Fairton, New Jersey
The Fairfield Presbyterian Church in Fairton, New Jersey is one of the most historic Presbyterian churches in the United States. Although not the first Presbyterian congregation in America, it predates the American Revolution and is the oldest Presbyterian church in use in the United States, ranking it among the other important early Reformed churches in the New World. Although no longer associated with the Presbyterian Church USA, it is still part of the Presbyterian Church of America and is honored as an historic church building by both groups.
Throughout the 17th and early 18th centuries, most of the earliest settler groups were religiously Calvinist, including the Puritans from England, the Hugenots from France and the Dutch Reformed Christians from Holland. The last major Calvinist, or Reformed, Christian group to arrive in the American colonies were those followers of John Knox from Scotland. These largely settled in Southern Pennsylvania and New Jersey alongside Lutherans and other displaced Protestants from Central Europe.
The Presbyterian Church was formally established in the colonies in 1706 when the Presbytery of Philadelphia was founded. A few years later, Philadelphia was the site of the first Synod which established the beginnings of a national structure for the church. Philadelphia was also the base from which Scottish settlers began spreading Presbyterianism into Appalachia in the 18th and 19th centuries.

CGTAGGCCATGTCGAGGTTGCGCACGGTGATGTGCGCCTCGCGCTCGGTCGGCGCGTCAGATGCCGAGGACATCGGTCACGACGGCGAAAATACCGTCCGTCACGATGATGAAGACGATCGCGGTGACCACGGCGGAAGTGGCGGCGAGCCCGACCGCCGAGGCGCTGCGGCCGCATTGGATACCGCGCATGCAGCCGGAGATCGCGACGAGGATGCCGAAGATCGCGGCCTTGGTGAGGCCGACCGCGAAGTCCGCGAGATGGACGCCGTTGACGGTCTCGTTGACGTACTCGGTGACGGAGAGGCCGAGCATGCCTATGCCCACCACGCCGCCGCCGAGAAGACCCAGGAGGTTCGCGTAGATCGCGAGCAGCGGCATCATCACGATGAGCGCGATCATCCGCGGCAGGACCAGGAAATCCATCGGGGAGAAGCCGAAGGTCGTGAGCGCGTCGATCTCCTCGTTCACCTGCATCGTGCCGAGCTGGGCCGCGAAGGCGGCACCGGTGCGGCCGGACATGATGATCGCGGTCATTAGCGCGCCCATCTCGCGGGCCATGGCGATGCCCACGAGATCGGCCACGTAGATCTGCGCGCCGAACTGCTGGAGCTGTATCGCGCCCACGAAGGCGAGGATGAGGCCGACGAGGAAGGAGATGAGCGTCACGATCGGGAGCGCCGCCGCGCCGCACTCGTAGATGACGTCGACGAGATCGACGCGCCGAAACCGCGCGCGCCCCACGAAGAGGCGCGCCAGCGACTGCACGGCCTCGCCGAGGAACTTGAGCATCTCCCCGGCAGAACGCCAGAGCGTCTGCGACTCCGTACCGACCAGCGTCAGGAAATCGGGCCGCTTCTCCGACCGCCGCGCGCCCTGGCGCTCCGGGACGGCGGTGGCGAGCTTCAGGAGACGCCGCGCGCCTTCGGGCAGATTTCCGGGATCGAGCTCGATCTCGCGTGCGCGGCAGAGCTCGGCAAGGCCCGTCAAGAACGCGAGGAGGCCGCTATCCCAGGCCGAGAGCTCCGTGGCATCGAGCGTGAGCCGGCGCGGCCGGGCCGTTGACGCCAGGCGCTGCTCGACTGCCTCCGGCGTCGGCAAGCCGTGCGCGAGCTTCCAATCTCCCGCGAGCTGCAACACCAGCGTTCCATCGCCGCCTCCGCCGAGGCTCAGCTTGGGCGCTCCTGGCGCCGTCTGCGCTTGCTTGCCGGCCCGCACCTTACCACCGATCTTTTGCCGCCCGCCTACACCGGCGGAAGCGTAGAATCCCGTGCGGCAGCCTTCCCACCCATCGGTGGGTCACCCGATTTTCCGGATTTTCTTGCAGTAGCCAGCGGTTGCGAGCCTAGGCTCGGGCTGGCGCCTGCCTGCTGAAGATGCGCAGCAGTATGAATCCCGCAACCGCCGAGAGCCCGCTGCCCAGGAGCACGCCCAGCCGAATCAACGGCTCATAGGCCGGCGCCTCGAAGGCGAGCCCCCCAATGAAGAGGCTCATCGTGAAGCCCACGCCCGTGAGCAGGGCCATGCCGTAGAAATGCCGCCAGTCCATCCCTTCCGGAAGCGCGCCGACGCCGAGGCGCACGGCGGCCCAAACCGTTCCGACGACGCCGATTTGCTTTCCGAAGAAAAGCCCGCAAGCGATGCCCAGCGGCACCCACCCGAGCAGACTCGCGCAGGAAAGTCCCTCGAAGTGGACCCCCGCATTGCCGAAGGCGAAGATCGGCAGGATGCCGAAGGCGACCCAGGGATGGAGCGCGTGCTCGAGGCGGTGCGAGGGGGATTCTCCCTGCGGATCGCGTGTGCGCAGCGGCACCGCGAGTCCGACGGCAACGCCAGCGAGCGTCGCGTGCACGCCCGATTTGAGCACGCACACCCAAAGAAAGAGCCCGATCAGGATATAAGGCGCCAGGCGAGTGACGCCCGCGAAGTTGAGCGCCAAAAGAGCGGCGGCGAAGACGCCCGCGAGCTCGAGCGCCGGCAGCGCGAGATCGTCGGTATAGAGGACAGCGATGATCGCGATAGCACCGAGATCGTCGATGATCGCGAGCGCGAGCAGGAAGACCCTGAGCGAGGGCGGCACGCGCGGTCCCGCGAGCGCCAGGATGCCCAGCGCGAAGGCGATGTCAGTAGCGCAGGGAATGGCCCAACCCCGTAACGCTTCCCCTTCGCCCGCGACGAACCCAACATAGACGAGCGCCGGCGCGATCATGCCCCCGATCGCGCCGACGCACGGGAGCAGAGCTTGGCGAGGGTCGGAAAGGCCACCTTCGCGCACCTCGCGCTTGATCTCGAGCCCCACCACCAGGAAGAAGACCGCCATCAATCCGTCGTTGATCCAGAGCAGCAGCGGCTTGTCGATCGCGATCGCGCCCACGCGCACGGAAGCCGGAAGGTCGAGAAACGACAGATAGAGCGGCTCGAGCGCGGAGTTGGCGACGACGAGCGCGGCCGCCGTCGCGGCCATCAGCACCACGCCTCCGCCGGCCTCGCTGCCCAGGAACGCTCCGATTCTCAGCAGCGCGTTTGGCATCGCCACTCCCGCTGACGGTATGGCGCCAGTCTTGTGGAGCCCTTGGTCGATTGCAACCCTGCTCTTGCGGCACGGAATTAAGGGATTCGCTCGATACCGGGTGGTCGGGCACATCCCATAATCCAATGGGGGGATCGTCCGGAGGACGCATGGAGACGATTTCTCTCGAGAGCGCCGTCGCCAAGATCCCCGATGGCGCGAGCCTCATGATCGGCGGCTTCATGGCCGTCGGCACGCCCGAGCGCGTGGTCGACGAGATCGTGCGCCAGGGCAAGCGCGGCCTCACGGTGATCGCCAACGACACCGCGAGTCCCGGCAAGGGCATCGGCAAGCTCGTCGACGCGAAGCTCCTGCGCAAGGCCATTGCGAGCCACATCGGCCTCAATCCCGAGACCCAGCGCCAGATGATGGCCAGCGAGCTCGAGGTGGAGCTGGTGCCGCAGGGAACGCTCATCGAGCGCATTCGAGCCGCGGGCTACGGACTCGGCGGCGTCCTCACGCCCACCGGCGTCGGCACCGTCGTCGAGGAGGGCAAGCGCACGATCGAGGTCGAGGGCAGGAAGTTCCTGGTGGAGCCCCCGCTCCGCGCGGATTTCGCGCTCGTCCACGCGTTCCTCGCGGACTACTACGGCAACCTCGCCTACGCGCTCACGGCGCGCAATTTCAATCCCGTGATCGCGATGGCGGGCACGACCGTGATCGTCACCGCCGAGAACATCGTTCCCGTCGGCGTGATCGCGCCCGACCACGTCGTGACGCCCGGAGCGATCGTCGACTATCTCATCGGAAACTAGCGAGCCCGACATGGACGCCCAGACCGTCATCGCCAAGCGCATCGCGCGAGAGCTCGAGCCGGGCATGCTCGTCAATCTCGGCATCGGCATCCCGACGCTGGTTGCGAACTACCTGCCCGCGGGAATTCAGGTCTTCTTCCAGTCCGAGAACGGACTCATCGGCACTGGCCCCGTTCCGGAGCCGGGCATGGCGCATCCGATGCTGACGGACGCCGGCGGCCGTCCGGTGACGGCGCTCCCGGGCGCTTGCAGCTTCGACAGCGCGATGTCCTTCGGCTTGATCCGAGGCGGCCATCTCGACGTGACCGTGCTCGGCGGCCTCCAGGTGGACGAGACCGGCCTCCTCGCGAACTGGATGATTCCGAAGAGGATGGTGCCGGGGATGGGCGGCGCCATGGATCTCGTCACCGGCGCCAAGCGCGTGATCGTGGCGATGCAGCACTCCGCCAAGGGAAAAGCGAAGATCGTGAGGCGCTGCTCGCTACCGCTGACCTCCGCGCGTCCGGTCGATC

The Fairfield congregation dates back to 1680, was one of the first Presbyterian congregations to be established in the US, and was represented at both the founding of the Presbytery and the Synod of Philadelphia. Fairfield Presbyterian Church was active against the British during the American Revolution, and its pastor at the time, William Hollingshead, served prominently as an army chaplain.
After the war, Hollingshead oversaw the construction of the famous Old Stone Church, which served as the congregation’s main church during the 19th century. The Fairfield congregation weathered numerous schisms in the Presbyterian church over the years. It ultimately wound up as part of the Presbyterian Church in America. Nevertheless it retains historical importance among all Presbyterian denominations as the oldest surviving Presbyterian church in the United States.
The Fairfield Presbyterian Church consists of several buildings, including the historic Old Stone Church constructed by Hollingshead in 1780. This building, still standing, served as the main church for seven decades. Constructed of brick and fitted stones, the small but scenic building is surrounded by the original church yard. The small interior places emphasis on the towering pulpit. The Old Stone Church is arguably the best surviving church built during the American Revolution.
In 1850, a new church was constructed, the Fairton Meeting House. One of the oldest and largest such meeting houses still standing, it has served the congregation since its construction. A larger, woodframe building, the meeting house looks essentially as it did at the time of its construction with minor changes, including the addition of a covered porch over the main entrance.
The Fairfield Presbyterian Church buildings are spread out around Fairton, approximately forty miles south of Philadelphia. The Meeting House is located in the center of town, while the Old Stone Church and cemetery are located a little over a mile south of town. As of this writing no visitor information was available. Web: www.fairfieldpca.org (official website).
Many of the most historic Presbyterian sites in America can be found in New Jersey. Most notably is the Nassau Presbyterian Church in Princeton. Its cemetery boasts some of the most famous Presbyterian burials anywhere.